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Author Topic: How hard is spray "enamel"?  (Read 1561 times)

Colin Bishop

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How hard is spray "enamel"?
« on: August 16, 2007, 07:31:39 PM »

I've had a rather frustrating couple of days painting the hull of my Dean's Medea steam yacht. The bottom is Halford's red primer which is fine. The green boot topping is Tamiya acrylic which is OK as it goes on top of most things. The white topsides is Wilkinson's spray satin white which goes on quite well and gives a decent subdued sheen. The plan of action was to mask off the topsides and spray the bottom with red primer, then mask off the bottom and apply the white before finally painting the boot topping by hand. Of course the whole shebang went off the rails when I managed to get overspray followed by paint bleed (even using Tamiya masking tape) which meant lots of touching up and re touching up and of course the Tamiya acrylic doesn't like being overpainted etc. etc. :-\. Still, it now looks halfway decent as long as I don't get too close but I'm now wondering just how hard the white spray "enamel" will get and how long it will take. It's very similar to Plasticote but quite a bit cheaper (maybe not a good idea!). Also, should I wait for it all to dry properly and then apply Ronseal satin polyurethane varnish which I'm not too enthusiastic about as I don't want to risk a reaction with the existing finish and the varnish is likely to make the white topsides look a bit yellowish.

I am preparing some test pieces but any comments/advice would be welcome.

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Stan

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Re: How hard is spray "enamel"?
« Reply #1 on: August 16, 2007, 08:32:27 PM »

 :(
Hi Colin Cant comment the white paint from Wilkingsons never used it. I tend to Halford primers only undercaot purposes
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Stan

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Re: How hard is spray "enamel"?
« Reply #2 on: August 16, 2007, 08:57:39 PM »

 :( Hi Colin

Please ignore the first post fingerer's all over the place. Reference your paint problem I have only used Halfords' primer for undercoat purposes, too expensive to use now large tin over 6. I have never used paint from Wilkinsons so I cannot comment on drying time. Red primer should be no problem it will accept Humbrol varnish so will Tamiya paints. I would  allow the white to dry for a few days before applying any varnish - use a clear varnish.  Humbrol do a range of matt finish, satin and gloss.   These will not make your white paint go yellow.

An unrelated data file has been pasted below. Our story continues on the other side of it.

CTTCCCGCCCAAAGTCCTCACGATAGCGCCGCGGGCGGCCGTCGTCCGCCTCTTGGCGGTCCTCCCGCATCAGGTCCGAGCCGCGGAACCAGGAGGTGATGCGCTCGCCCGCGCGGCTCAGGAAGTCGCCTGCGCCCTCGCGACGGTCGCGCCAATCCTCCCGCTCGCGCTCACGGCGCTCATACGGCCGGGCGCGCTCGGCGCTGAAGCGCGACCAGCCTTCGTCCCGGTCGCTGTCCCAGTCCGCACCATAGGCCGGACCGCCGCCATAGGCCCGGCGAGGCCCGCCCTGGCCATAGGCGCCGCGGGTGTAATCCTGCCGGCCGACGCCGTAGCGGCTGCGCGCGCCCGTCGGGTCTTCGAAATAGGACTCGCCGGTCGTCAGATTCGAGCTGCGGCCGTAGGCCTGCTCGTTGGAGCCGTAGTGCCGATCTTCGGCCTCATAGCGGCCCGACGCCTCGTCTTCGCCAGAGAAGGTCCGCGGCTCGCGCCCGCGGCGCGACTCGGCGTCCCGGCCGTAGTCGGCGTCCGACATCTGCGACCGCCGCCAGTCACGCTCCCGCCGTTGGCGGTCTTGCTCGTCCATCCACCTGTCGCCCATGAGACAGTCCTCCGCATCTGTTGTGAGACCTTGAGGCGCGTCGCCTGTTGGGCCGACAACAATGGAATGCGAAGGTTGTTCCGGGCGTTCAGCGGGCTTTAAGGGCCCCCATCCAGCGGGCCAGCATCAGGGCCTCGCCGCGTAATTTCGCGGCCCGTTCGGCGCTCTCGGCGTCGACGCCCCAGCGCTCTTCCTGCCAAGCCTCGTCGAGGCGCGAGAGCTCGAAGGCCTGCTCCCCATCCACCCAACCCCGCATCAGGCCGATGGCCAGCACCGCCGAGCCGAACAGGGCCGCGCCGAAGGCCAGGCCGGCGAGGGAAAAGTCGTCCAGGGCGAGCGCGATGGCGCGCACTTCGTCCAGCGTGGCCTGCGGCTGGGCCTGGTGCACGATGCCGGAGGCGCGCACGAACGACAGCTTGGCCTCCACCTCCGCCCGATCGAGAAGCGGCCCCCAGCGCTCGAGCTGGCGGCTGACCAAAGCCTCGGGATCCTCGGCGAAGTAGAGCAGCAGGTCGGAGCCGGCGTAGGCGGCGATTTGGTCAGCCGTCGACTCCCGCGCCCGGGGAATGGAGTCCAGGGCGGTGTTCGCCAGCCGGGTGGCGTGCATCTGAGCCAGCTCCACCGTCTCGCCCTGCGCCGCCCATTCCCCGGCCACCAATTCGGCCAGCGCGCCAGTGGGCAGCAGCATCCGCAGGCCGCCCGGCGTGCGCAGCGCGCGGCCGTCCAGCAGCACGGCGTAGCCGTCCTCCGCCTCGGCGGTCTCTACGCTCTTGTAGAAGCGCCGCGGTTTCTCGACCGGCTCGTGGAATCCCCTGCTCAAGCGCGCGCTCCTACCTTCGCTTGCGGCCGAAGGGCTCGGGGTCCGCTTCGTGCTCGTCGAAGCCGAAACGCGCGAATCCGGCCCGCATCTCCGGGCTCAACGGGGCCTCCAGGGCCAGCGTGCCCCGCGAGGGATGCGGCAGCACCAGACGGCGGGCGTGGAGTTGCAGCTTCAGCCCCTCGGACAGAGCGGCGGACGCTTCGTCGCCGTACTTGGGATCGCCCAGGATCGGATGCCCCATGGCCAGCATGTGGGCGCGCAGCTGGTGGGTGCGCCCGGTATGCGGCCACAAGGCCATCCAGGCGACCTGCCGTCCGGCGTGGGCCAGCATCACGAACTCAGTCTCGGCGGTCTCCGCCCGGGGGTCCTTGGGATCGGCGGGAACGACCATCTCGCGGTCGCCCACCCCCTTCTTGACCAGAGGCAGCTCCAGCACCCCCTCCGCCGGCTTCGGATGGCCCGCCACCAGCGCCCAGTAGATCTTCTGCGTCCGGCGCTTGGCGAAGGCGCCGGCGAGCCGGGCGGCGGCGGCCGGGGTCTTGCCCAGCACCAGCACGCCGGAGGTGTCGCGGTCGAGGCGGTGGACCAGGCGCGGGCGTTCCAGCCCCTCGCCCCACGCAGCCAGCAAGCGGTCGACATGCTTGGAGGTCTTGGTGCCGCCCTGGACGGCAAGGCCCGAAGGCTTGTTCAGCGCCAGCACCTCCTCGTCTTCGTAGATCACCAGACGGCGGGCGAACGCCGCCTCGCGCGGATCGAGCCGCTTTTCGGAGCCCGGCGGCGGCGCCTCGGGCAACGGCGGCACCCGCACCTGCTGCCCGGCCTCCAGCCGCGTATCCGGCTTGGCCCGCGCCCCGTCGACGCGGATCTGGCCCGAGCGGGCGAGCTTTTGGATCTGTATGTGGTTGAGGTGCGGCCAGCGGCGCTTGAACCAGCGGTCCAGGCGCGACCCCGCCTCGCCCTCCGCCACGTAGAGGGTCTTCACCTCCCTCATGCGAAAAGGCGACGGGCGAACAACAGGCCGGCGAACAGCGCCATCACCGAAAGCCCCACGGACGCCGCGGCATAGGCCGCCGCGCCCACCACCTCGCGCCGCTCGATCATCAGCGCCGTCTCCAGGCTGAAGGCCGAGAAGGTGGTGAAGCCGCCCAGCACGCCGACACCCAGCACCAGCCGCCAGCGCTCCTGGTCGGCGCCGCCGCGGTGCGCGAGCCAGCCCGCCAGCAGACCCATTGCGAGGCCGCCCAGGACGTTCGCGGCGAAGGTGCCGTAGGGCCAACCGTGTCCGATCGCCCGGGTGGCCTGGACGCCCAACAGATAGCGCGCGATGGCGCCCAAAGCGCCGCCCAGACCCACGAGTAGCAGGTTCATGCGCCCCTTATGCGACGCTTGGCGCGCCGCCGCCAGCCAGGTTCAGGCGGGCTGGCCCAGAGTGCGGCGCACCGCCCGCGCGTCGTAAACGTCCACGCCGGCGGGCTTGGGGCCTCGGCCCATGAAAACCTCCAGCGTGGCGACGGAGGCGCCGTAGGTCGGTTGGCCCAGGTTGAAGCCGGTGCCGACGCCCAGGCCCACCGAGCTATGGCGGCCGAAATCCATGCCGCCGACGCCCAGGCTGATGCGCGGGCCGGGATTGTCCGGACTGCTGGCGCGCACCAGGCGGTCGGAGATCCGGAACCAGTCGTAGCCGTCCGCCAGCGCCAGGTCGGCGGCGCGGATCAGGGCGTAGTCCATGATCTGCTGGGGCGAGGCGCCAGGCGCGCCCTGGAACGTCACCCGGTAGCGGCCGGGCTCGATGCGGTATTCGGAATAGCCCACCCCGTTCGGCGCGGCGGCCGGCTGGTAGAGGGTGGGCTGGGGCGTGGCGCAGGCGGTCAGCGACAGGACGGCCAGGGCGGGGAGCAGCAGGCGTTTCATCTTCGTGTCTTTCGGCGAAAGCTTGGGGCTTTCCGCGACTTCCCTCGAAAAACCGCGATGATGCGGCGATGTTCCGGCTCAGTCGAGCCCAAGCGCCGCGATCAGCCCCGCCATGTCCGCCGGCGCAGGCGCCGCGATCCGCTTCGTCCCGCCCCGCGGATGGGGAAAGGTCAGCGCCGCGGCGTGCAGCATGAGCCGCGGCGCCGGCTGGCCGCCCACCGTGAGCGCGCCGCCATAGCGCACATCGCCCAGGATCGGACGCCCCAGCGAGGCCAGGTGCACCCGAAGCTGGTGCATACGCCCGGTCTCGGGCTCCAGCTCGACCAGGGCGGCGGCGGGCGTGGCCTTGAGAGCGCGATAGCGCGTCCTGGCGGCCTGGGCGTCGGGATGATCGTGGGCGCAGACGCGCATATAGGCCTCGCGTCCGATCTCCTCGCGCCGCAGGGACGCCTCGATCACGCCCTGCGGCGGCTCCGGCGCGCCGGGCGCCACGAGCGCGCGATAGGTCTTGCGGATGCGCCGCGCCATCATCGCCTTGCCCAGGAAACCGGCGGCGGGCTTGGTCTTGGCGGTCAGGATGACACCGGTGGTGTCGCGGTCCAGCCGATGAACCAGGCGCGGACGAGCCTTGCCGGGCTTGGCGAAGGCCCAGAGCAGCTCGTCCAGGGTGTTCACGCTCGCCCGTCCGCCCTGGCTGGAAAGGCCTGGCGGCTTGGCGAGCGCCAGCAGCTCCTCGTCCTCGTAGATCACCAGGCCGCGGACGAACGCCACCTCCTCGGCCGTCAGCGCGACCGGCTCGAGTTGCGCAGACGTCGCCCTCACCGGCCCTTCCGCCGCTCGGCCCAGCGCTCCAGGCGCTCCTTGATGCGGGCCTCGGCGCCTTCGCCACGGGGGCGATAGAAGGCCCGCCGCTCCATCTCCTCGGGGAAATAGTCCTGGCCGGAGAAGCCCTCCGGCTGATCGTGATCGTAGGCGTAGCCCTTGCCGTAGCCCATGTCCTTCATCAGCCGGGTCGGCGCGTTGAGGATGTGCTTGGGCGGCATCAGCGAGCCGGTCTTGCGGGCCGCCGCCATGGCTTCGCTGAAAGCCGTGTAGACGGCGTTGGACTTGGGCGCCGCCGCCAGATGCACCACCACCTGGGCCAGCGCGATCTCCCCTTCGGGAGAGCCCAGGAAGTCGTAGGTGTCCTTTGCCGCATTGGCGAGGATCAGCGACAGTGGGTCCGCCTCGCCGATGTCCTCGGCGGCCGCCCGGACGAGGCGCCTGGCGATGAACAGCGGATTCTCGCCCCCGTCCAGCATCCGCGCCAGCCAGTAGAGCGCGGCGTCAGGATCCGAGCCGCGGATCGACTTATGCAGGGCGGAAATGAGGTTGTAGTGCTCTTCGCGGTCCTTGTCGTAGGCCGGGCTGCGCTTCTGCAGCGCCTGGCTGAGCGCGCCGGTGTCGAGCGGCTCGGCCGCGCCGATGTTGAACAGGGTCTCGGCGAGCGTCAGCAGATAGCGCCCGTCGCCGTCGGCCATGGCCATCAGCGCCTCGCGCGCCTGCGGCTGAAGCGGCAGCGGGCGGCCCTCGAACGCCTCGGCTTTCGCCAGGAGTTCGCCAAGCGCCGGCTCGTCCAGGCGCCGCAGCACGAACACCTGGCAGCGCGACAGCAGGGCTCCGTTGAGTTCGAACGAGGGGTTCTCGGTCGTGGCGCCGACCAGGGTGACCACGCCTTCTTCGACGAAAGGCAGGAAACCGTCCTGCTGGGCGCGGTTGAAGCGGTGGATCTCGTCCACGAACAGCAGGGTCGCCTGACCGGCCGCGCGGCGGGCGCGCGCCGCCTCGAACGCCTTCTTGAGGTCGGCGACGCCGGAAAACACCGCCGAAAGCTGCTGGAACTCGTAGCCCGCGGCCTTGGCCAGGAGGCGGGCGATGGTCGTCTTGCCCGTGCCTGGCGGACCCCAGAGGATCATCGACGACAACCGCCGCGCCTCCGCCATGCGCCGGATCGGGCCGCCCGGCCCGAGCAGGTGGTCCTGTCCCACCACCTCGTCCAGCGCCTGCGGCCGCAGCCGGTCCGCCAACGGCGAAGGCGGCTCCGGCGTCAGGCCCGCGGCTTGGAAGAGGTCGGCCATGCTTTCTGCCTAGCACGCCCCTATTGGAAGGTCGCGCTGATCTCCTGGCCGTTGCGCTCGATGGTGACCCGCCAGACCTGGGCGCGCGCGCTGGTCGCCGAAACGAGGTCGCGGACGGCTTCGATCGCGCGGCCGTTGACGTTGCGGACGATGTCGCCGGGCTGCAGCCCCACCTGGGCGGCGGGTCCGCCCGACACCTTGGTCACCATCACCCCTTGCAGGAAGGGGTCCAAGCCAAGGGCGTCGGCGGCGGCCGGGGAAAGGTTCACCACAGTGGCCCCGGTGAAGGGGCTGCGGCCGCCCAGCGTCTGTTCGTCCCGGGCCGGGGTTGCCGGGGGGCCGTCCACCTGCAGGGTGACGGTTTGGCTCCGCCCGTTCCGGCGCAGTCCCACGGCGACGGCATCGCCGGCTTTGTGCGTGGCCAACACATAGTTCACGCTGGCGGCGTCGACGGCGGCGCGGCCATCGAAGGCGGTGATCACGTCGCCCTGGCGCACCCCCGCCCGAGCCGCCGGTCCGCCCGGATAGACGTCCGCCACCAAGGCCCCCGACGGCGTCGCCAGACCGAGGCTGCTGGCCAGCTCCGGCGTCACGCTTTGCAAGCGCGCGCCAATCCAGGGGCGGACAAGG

If you feel that you need to repaint the hull I would remove the paint using very fine wet and dry with a small amount of washing up liquid on the wet and dry. Tamiya paints do not like being applied by brush - much better if applied via air brush if  possible.

Hope the white dries o/k

Stan :)
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Bunkerbarge

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Re: How hard is spray "enamel"?
« Reply #3 on: August 17, 2007, 07:51:34 AM »

Colin, This probably does't tell you anything you don't already know but it is worth a read through:

http://www.rcboataholic.com/faq/painting.htm
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Colin Bishop

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Re: How hard is spray "enamel"?
« Reply #4 on: August 17, 2007, 09:14:55 AM »

Thanks for the comments guys. That link is a good one Bunkerbarge. As you say, probably not anything we don't sort of already know but it does set things out clearly. I've printed it off for future reference.The hull looks generally OK at the moment, not 100% perfect but probably in keeping with the rest of the model when I finish it! Certainly not worth stripping the hull anyway.

White is always a problem colour for working model hulls as you are going to regularly dunk them into dirtyish water. It must therefore be possible to readily clean the paint surface which means it must be durable. With hindsight I should probably have stuck to Halfords all round but I like doing things the hard way!

The best white I have ever used was Blackfriars Polyurethane Non Drip Lacquer which was applied to my Granada fruit ship model almost 30 years ago. It gave a lovely finish and despite five years intensive use on the regatta circuit followed by a long retirement in a glass case it has never yellowed and still looks good. I expect it's due to the paint being full of all sorts of toxins  ::). I've still got an unused can which I saved for a rainy day - spray painting wasn't a common option in those days.

I'm going to leave things for a few days to see how things go before considering varnish. The sun (when it comes out) heats up our conservatory to 80 degrees plus at this time of year which should bake it quite nicely. The old Humbrol varnish was good but had a short shelf life before "orange peeling" set in and white spirit would "melt" it even when dry. The new stuff has a different makeup so I'm a bit wary of it.

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Ghost in the shell

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Re: How hard is spray "enamel"?
« Reply #5 on: August 17, 2007, 08:02:36 PM »

my paint of choice is Plasticote, usually from B&Q, Celestia's paint is entirely Plasticote and its very durable! 
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